Fox's Shepard Smith debunks Nunes memo conspiracy theory hyped on Fox as a "weapon of partisan mass distraction"

Fox's Shepard Smith debunks Nunes memo conspiracy theory hyped on Fox as a "weapon of partisan mass distraction"


​From the January 25 edition of Fox News' Shepard Smith Reporting:​

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SHEPARD SMITH (HOST): ​​Remember, this began with Devin ​N​unes, the same Devin ​N​unes ​who last year made ​W​hite ​H​ouse surveillance claims, stage​d​ a rush to the ​W​hite ​H​ouse to​ reportedly​ share ​​surveillance information with the ​administration, but​ actually​ took information from the administration and staged a report of it. At its core, it was P.R. And it was bogus.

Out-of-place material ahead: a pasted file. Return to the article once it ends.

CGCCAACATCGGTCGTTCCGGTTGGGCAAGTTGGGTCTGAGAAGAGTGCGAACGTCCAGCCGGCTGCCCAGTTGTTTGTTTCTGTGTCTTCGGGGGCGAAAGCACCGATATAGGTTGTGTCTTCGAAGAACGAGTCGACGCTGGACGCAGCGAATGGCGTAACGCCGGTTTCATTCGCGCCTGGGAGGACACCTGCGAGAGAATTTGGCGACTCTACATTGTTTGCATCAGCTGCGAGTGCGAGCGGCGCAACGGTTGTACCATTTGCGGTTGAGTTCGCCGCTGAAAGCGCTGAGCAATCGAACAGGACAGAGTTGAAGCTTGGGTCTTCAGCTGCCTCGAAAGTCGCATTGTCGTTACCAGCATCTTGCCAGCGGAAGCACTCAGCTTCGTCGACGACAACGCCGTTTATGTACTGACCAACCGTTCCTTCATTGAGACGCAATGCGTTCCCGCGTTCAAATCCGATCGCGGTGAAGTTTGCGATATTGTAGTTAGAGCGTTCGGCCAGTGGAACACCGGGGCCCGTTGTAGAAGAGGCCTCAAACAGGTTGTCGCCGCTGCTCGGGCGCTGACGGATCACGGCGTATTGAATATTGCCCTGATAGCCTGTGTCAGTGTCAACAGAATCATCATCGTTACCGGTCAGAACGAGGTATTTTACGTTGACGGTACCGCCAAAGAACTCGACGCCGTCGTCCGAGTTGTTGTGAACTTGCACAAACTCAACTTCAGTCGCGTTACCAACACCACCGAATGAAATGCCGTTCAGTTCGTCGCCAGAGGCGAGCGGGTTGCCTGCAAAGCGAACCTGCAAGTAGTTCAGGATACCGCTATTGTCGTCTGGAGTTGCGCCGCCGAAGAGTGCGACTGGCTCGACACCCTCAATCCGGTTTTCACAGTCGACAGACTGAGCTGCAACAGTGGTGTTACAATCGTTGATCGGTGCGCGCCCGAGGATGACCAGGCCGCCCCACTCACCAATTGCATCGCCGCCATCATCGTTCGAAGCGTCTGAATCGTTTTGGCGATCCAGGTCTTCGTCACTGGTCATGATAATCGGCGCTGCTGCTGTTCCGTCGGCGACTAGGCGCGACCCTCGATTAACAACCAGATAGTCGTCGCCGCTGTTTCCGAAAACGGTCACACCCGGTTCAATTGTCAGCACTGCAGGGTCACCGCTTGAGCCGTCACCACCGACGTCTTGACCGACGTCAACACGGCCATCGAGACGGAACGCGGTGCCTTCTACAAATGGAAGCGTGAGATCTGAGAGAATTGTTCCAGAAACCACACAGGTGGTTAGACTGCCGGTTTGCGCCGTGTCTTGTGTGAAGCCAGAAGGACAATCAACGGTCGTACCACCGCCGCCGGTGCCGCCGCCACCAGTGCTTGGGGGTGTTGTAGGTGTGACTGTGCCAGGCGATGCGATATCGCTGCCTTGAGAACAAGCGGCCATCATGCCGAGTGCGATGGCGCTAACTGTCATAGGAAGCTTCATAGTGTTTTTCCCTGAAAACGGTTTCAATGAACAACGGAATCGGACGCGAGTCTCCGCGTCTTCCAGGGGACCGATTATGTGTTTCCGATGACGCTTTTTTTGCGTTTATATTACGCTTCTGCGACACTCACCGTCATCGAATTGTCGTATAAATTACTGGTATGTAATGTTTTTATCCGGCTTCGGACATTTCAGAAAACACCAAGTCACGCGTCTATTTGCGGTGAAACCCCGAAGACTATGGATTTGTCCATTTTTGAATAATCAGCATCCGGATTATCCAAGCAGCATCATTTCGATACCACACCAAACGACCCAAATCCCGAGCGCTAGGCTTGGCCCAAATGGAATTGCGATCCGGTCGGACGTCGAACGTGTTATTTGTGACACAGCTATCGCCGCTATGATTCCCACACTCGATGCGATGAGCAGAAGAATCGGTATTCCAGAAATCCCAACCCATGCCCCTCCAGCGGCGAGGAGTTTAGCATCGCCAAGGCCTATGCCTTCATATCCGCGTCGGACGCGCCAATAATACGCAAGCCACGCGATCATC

Devin ​N​unes wrote the memo currently in question. He will not share it with investigators. The ​Trump ​Justice ​D​epartment wants to see it. He won't let them. The same ​T​rump department says it should not be made public as it would damage the nation. It's classified. It could reveal sources and met​​hods. The Republican ​T​rump appointee, the assistant attorney general, Stephen Boyd​,​ says releasing the memo would be extremely reckless. Richard ​B​urr, the Republican of North Carolina, chairman of the ​S​elect ​Committee on ​In​​telligence, has requested a look before any possible declassification. Look denied. ​Many who have seen the memo say it​'​s misleading, distracting​,​ and lacking context. The memo itself is in the conservative discussion mix while the special counsel investigating Russian interference in our democracy is ​apparently ​about to interview the president of the ​United States ​while seeking to determine ​whether he's colluded with the Russians​ or obstructed justice​. A memo can be a ​weapon of partisan ​mass distraction, especially in a pivotal moment in ​American ​history​ when it behooves the man in charge ​for supporters to believe the institutions can't be trusted, investigators are corrupt, and the news media are liars. Context matters.


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